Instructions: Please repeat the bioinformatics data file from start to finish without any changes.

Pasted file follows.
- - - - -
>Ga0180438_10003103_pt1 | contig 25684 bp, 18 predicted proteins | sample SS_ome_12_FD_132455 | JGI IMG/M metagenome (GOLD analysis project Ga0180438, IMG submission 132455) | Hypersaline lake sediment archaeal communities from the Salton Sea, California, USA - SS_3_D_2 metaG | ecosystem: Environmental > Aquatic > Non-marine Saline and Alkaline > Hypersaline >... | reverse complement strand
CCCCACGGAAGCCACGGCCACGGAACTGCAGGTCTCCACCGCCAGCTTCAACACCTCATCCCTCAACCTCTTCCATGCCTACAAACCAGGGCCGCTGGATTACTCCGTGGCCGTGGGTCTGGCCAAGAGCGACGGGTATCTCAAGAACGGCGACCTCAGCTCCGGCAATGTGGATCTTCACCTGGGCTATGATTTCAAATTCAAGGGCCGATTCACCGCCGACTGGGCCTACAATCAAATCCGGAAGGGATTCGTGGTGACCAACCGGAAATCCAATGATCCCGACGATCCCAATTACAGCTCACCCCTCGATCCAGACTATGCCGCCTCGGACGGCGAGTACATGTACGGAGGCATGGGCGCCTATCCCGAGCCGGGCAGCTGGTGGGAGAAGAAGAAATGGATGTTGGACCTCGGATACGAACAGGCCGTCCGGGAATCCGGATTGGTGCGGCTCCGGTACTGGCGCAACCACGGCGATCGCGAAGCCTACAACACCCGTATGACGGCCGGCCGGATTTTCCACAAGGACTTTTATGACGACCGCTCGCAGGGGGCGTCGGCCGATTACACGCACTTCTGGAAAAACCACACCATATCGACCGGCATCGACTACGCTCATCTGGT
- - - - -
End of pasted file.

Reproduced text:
>Ga0180438_10003103_pt1 | contig 25684 bp, 18 predicted proteins | sample SS_ome_12_FD_132455 | JGI IMG/M metagenome (GOLD analysis project Ga0180438, IMG submission 132455) | Hypersaline lake sediment archaeal communities from the Salton Sea, California, USA - SS_3_D_2 metaG | ecosystem: Environmental > Aquatic > Non-marine Saline and Alkaline > Hypersaline >... | reverse complement strand
CCCCACGGAAGCCACGGCCACGGAACTGCAGGTCTCCACCGCCAGCTTCAACACCTCATCCCTCAACCTCTTCCATGCCTACAAACCAGGGCCGCTGGATTACTCCGTGGCCGTGGGTCTGGCCAAGAGCGACGGGTATCTCAAGAACGGCGACCTCAGCTCCGGCAATGTGGATCTTCACCTGGGCTATGATTTCAAATTCAAGGGCCGATTCACCGCCGACTGGGCCTACAATCAAATCCGGAAGGGATTCGTGGTGACCAACCGGAAATCCAATGATCCCGACGATCCCAATTACAGCTCACCCCTCGATCCAGACTATGCCGCCTCGGACGGCGAGTACATGTACGGAGGCATGGGCGCCTATCCCGAGCCGGGCAGCTGGTGGGAGAAGAAGAAATGGATGTTGGACCTCGGATACGAACAGGCCGTCCGGGAATCCGGATTGGTGCGGCTCCGGTACTGGCGCAACCACGGCGATCGCGAAGCCTACAACACCCGTATGACGGCCGGCCGGATTTTCCACAAGGACTTTTATGACGACCGCTCGCAGGGGGCGTCGGCCGATTACACGCACTTCTGGAAAAACCACACCATATCGACCGGCATCGACTACGCTCATCTGGT